Hard Fare: Investigating Dog Teeth to Interpret the Value of a Dog among Northwestern Plains and Rocky Mountains
Author(s): Amanda Burtt
In this paper, Dental Microwear Texture Analysis is used to evaluate the teeth of dogs recovered from Late Prehistoric sites to investigate the idea that these animals had their natural diets modified by their human counterparts. This study compares microwear from wolves (Canis lupus) and coyotes (Canis latrans) to that of archaeological dogs recovered from various sites that represent human mobile groups of the Northwestern Plains and Rocky Mountains. Varied practices have been described in the ethnohistoric record, including Native groups intentionally provisioning their dogs as well as letting them subsist solely by scavenging. Understanding feeding programs as a proxy for the value of the dog among indigenous groups will contribute to continuing investigations on how dependent humans and dogs were on each other and the significance of dogs in general. Typical ecological models measure value as a compromise between what is given and what is received. This approach to understanding human behavior can be applied to the use of dogs and may inform fundamental anthropological questions about people and their environmental interactions in the past.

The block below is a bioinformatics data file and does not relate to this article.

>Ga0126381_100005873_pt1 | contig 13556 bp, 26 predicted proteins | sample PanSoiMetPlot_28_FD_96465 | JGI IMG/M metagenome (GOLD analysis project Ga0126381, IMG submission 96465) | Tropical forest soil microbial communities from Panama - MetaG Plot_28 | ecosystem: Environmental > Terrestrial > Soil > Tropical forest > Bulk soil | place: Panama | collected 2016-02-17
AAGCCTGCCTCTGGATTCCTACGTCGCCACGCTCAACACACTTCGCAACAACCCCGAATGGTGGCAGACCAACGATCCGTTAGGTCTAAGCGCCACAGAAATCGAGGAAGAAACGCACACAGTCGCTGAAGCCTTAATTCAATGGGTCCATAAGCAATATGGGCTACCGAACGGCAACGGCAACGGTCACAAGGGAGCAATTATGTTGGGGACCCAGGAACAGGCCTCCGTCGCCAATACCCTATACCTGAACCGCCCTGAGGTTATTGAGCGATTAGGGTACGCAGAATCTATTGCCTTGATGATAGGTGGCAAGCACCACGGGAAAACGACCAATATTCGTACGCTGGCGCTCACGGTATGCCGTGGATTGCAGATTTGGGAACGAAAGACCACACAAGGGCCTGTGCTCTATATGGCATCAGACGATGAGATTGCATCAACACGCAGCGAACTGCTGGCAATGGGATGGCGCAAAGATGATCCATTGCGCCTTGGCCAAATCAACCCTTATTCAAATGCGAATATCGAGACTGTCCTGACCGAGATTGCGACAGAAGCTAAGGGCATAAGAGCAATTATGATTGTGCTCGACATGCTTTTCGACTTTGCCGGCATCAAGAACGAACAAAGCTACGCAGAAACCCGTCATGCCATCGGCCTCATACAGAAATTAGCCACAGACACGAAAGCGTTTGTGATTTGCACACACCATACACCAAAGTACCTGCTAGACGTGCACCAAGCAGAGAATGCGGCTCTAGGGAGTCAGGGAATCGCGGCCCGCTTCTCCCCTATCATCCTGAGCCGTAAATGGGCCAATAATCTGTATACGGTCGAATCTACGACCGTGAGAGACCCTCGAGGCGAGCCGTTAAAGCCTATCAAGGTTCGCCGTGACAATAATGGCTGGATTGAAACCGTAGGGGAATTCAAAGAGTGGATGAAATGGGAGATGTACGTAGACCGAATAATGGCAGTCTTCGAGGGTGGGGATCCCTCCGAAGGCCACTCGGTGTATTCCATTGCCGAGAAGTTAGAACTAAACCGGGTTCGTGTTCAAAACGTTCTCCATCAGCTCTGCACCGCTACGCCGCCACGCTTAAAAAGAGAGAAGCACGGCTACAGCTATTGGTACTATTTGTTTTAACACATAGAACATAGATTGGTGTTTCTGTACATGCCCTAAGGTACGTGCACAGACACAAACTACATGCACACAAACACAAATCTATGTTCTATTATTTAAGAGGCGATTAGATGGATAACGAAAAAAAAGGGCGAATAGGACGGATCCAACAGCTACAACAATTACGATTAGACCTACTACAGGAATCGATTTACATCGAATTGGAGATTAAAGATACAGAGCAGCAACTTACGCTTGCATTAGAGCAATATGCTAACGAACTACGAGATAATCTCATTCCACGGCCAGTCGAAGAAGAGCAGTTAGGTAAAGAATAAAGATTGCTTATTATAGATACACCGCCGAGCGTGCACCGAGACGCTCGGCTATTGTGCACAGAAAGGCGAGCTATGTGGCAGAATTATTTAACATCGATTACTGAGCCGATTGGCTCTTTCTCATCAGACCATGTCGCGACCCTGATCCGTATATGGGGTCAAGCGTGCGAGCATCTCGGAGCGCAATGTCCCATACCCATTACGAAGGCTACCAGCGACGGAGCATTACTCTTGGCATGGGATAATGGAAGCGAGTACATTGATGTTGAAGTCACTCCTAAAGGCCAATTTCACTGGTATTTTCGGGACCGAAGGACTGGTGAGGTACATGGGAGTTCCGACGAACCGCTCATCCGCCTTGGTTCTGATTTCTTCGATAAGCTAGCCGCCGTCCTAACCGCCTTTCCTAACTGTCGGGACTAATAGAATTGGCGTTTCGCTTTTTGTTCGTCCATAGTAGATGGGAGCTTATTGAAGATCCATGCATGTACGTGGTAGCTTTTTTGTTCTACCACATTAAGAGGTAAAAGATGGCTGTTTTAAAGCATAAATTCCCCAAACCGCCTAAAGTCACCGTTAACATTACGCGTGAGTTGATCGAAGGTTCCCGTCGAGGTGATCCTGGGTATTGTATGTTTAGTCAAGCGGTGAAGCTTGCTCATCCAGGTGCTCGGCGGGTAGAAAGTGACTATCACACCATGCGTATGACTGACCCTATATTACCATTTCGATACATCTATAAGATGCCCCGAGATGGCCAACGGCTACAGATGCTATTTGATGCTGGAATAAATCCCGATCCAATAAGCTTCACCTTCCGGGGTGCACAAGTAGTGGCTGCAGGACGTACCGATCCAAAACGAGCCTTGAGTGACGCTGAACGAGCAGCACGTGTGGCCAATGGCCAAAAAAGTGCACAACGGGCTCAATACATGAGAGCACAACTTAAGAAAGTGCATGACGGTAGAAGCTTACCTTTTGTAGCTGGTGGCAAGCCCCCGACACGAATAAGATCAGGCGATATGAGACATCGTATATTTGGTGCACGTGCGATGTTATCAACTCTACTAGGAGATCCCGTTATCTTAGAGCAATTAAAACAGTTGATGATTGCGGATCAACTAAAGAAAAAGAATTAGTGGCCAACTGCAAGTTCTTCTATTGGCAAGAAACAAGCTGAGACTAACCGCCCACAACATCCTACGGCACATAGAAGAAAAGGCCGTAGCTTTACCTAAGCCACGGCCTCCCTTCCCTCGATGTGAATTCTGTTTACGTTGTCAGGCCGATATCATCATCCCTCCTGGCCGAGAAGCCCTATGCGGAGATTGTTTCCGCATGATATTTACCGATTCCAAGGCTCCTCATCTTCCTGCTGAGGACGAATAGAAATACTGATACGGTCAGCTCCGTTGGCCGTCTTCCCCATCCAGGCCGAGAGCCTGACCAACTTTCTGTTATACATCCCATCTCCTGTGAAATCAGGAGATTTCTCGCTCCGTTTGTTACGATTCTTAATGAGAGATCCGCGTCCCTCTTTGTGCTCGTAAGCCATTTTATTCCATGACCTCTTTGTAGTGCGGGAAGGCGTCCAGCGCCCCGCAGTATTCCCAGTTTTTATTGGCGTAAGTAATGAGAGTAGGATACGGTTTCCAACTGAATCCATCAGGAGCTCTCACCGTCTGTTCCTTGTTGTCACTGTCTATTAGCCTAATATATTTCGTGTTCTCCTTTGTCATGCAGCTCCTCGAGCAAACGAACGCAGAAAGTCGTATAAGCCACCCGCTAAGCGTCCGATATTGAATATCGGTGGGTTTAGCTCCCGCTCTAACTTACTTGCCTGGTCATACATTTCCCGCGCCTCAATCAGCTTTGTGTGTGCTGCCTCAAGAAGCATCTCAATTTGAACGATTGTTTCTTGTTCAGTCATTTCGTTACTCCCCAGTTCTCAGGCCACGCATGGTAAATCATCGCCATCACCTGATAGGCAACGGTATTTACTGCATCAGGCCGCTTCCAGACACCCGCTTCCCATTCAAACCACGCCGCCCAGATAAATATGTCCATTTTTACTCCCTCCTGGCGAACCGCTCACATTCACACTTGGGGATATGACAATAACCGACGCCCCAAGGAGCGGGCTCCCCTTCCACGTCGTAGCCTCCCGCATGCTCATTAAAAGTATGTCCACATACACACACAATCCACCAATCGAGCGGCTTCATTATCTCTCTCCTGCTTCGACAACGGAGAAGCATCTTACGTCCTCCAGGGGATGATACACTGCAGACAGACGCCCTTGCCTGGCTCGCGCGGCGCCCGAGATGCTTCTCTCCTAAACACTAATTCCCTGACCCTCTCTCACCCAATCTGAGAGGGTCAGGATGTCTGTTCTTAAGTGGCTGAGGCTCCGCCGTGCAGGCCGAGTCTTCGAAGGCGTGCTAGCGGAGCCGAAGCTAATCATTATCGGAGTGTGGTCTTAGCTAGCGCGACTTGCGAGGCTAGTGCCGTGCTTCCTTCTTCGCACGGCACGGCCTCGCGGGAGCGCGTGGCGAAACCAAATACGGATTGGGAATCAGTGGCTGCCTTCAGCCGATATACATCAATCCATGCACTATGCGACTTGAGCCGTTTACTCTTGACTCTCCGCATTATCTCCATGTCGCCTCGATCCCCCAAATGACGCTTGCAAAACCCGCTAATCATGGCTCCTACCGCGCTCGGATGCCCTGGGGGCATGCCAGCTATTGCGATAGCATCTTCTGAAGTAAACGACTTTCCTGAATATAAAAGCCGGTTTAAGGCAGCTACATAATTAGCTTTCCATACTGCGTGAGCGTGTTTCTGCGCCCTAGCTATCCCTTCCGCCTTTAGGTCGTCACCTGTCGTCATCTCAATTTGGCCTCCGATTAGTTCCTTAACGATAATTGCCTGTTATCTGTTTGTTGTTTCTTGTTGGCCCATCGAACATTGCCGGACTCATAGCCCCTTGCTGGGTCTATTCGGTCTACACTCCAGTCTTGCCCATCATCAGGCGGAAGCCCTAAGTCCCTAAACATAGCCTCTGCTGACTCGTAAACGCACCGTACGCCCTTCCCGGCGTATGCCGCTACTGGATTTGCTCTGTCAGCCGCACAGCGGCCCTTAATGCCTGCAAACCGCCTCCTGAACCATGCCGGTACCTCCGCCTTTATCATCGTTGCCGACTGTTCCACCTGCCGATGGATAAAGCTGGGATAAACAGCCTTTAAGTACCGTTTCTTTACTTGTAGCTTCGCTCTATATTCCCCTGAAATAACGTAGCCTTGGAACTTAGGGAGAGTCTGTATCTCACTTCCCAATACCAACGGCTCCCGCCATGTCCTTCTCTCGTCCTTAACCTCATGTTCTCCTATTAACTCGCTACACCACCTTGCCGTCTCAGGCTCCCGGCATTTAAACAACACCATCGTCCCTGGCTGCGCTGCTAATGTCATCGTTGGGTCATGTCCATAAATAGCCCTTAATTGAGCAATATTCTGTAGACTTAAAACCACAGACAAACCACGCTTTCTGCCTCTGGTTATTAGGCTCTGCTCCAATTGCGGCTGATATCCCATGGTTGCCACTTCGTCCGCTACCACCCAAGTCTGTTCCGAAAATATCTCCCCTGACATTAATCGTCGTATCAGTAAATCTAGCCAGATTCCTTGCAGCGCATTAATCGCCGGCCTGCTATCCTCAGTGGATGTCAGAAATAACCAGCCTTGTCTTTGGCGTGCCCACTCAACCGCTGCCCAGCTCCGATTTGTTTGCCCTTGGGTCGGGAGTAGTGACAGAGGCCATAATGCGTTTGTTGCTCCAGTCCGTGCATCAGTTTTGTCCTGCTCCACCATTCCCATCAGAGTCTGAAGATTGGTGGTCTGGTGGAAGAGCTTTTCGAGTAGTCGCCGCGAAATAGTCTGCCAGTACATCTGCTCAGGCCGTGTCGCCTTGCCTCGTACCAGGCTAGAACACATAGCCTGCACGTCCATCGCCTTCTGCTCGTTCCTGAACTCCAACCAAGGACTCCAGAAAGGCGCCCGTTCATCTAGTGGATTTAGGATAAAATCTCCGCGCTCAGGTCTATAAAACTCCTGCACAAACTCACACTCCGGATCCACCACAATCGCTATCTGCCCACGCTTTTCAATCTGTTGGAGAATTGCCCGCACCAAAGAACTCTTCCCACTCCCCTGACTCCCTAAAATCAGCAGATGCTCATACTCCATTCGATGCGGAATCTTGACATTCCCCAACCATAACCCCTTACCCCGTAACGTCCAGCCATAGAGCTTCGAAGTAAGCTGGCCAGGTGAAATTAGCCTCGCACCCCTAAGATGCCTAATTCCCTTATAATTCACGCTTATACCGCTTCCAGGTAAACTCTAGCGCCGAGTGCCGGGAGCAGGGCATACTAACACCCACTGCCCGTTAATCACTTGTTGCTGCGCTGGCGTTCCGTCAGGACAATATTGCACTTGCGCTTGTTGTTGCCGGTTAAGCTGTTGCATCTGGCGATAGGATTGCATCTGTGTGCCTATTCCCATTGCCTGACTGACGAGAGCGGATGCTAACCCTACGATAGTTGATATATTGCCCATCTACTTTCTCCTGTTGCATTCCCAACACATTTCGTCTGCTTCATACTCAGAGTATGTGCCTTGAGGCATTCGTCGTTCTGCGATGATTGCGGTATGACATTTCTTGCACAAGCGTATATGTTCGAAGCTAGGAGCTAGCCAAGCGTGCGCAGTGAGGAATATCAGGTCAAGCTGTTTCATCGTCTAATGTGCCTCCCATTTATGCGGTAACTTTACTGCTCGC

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Hard Fare: Investigating Dog Teeth to Interpret the Value of a Dog among Northwestern Plains and Rocky Mountains. Amanda Burtt. Presented at The 81st Annual Meeting of the Society for American Archaeology, Vancouver, British Columbia. 2017 ( tDAR id: 431012)
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min long: -113.95; min lat: 30.751 ; max long: -97.163; max lat: 48.865 ;
Abstract Id(s): 15154